Read The Walter Mosley Omnibus: Devil In A Blue Dress, A Red Death, White Butterfly. by Walter Mosley Free Online
Book Title: The Walter Mosley Omnibus: Devil In A Blue Dress, A Red Death, White Butterfly.|
Date of issue: July 23rd 1998
ISBN 13: 9780330336260
The author of the book: Walter Mosley
Format files: PDF
The size of the: 511 KB
Read full description of the books The Walter Mosley Omnibus: Devil In A Blue Dress, A Red Death, White Butterfly.:Devil in a Blue Dress - 4/5 - Beautiful noir-ish writing, but a little bit rushed in parts. I saw the film of this a few years ago. I can't quite put my finger on every difference, but broadly felt that a lot of the big plot points were done slightly better there whilst the characterisation and scene setting was much more troubling here. Some parts had me shaking with rage. Extremely effective.
A Red Death - 4.5/5 - The plot is possibly a little on the implausible side, but the stylish noir trappings and paranoiac atmosphere carry it. Easy Rawlins is an inspired character, tough, intelligent, compassionate... whilst also painfully aware of his own moral failings.
White Butterfly 5/5 - Almost impossible to review. As a detective story it's all over the shop. The detective bits that move the plot forward are more or less perfunctory. Rawlins is barely engaged with the case until the last fifty pages, which are rushed, and the 'White Butterfly' herself is an almost totally ephemeral presence in the story. Indeed for a detective Rawlins seems totally oblivious to something that's quite obvious to the reader: (view spoiler)[ that his wife is cheating on him, and planning to walk out (hide spoiler)].
Often, rather than a detective novel Mosley seems far more interested in writing a story about an essentially good man being torn apart by a horrifically racist society and his own flaws; (view spoiler)[ trusting the wrong people, not trusting the right people enough, near-obsessive caginess, and a frankly OTT sex-drive (hide spoiler)]. Rawlins is a good man at heart, but he's a long way off Chandler's famous quote about the pulp detective being someone walking the mean streets 'who is not himself mean, who is neither tarnished nor afraid...'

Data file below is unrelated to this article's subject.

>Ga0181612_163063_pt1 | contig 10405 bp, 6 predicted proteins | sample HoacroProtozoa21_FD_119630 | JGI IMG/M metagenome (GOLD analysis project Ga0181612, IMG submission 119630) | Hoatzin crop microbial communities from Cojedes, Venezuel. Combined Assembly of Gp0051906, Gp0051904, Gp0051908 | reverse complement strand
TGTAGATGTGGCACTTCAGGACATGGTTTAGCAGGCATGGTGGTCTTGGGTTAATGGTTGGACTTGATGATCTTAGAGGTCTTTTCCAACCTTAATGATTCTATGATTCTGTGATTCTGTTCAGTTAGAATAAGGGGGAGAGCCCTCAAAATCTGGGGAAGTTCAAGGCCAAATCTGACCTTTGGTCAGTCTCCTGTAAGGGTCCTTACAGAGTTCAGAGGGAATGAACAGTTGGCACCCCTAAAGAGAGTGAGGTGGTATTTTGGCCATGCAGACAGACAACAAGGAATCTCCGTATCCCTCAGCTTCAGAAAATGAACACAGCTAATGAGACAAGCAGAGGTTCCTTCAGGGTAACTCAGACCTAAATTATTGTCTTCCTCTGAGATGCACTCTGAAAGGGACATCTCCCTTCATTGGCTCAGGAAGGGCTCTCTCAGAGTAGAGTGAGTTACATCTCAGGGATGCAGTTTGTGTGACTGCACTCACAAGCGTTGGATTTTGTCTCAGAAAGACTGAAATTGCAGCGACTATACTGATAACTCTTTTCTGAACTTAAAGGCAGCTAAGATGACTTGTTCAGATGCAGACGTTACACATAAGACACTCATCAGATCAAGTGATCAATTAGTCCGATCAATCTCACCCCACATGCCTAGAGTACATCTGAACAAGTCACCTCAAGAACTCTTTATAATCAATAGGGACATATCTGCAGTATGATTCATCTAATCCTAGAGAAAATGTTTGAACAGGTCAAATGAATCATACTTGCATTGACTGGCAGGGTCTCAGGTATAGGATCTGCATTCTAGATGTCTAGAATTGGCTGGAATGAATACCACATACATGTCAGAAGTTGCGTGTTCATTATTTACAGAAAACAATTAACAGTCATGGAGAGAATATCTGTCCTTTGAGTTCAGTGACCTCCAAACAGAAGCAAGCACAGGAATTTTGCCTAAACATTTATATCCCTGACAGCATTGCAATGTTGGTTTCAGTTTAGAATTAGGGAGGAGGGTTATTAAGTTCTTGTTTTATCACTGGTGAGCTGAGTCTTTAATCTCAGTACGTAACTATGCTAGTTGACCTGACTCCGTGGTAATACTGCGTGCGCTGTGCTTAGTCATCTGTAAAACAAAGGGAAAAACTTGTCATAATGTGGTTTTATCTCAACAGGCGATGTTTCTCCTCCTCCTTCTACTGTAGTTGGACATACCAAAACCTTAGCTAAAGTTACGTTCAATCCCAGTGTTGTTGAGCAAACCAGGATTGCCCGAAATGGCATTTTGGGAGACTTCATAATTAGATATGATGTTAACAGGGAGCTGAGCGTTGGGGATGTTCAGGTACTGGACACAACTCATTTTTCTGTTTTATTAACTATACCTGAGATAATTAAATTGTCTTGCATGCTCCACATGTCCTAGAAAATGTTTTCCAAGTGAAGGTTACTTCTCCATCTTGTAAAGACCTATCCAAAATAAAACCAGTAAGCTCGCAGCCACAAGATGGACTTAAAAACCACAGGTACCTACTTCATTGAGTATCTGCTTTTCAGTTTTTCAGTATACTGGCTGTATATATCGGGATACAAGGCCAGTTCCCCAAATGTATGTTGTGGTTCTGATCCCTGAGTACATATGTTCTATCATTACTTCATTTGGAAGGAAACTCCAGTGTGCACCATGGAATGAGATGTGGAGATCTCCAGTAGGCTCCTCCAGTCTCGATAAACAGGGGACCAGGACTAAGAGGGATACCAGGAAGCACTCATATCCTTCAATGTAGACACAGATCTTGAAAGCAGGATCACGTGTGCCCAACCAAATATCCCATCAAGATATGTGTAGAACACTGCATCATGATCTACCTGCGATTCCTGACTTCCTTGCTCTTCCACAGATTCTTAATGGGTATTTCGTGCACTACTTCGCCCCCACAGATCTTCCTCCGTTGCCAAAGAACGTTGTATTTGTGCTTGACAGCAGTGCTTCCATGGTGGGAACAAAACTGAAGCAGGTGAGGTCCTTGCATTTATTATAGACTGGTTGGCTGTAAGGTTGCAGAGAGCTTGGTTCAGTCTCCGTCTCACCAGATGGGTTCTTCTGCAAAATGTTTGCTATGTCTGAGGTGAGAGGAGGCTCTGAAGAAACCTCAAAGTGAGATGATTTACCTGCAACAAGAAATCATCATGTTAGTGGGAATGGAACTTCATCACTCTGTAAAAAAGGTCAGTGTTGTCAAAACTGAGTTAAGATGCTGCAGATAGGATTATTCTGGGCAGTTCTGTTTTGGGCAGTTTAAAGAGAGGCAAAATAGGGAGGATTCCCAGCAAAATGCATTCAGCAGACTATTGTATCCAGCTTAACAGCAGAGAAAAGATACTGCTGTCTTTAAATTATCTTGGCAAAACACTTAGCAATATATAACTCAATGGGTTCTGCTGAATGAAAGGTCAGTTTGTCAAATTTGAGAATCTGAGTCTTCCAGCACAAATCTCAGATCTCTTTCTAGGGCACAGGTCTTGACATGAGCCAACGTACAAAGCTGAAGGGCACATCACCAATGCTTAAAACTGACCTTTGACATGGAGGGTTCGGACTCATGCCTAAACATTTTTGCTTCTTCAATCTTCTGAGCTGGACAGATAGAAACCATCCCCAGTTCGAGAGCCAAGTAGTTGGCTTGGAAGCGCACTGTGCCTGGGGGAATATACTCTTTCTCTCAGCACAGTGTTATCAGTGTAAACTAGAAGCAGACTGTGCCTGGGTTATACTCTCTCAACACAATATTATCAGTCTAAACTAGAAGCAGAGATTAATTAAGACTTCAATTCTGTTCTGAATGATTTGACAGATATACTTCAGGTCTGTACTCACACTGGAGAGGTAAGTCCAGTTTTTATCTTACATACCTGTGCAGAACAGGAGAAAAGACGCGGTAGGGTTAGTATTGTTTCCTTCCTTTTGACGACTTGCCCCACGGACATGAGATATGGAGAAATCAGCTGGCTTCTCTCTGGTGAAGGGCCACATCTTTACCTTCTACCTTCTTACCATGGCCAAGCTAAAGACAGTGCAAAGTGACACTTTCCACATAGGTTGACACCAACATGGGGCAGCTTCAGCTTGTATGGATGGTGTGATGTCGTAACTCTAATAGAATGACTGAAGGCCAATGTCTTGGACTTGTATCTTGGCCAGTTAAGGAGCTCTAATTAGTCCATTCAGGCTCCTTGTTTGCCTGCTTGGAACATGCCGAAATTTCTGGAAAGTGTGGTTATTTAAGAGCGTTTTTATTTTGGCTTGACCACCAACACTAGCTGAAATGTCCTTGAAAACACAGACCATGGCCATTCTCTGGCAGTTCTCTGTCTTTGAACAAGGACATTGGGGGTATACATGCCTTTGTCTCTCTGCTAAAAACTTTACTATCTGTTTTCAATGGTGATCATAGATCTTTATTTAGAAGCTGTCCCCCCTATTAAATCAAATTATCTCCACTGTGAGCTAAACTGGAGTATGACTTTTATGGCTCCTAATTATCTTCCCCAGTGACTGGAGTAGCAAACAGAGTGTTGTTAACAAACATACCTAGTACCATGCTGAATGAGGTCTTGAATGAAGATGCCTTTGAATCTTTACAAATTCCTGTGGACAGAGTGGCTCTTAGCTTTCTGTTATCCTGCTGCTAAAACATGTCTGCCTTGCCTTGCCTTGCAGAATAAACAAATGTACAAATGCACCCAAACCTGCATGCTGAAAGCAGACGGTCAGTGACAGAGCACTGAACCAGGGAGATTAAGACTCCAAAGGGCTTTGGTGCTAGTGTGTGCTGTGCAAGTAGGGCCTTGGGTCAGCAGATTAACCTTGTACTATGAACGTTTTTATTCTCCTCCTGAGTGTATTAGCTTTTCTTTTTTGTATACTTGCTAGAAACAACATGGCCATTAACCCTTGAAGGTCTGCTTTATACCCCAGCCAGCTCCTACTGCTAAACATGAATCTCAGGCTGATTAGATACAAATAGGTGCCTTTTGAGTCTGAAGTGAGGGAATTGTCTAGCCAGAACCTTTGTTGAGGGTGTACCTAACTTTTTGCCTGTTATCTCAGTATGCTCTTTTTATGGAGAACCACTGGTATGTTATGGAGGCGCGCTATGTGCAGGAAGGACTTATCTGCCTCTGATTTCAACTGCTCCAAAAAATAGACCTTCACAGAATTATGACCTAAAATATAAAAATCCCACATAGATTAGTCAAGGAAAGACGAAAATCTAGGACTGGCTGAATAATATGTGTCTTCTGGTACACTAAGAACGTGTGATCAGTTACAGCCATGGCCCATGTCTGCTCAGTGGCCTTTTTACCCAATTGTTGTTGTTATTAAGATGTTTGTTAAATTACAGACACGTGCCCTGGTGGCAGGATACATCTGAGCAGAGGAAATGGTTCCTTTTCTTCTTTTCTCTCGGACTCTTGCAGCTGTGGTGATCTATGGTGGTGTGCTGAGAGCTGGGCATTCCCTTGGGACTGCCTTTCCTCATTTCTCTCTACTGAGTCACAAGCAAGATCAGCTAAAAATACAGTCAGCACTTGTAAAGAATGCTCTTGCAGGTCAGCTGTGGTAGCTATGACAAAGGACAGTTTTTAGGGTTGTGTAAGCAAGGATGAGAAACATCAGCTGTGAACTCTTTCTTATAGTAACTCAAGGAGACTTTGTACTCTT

As a detective novel White Butterfly is easily the weakest of the three, but it's also the best written and by far and a way the most challenging. LA becomes a horrfying, sordid hellscape, with sexual exploitation, racism and classism an everyday fact of life. Rawlins's childhood friend Mouse functions less as a sidekick and more like a demonic familiar, tempting Easy to take the easy (pun unintended) route of violence and self-interested hedonism. If Mosley wasn't as smart a writer as he is Mouse's unhinged charisma would swamp the text. As it is he's used sparingly, and it's Rawlins's paternal feelings for his adopted son (view spoiler)[ and the 'White Butterfly's missing daughter (hide spoiler)] that ultimately give the novel it's moral centre.
Sorry, I know that was all a bit of a ramble, but I'm trying to work out my feelings towards the final novel in the collection as I go here. Would it have been better if Mosley had just written a book about Easy Rawlins's life, his marriage, and his property business, and scrapped the detective elements? Probably, but you can't blame a chap for wanting to make a living. at some points, I was struck by the feeling I was reading a 'transitional novel' with Mosley trying out a more litr'ry style and subject matter than he'd used in the first two, but not quite finding the balance.
In General: Mosley's strength lies more in character, setting and atmosphere than plot. That's no bad thing in itself, and there's a sense here that he's trying out new things in each novel and getting better each time. All the same, White Buttefly was a disorientating experience, and I hope that in future novels Mosley finds a way to thread the detective elements more neatly into the whole.
Read information about the authorWalter Mosley (b. 1952) is the author of the bestselling mystery series featuring Easy Rawlins, as well as numerous other works, from literary fiction and science fiction to a young adult novel and political monographs. His short fiction has been widely published, and his nonfiction has appeared in the New York Times Magazine and the Nation, among other publications. Mosley is the winner of numerous awards, including an O. Henry Award, the Anisfield-Wolf Book Award, a Grammy, and PEN America’s Lifetime Achievement Award. He lives in New York City.
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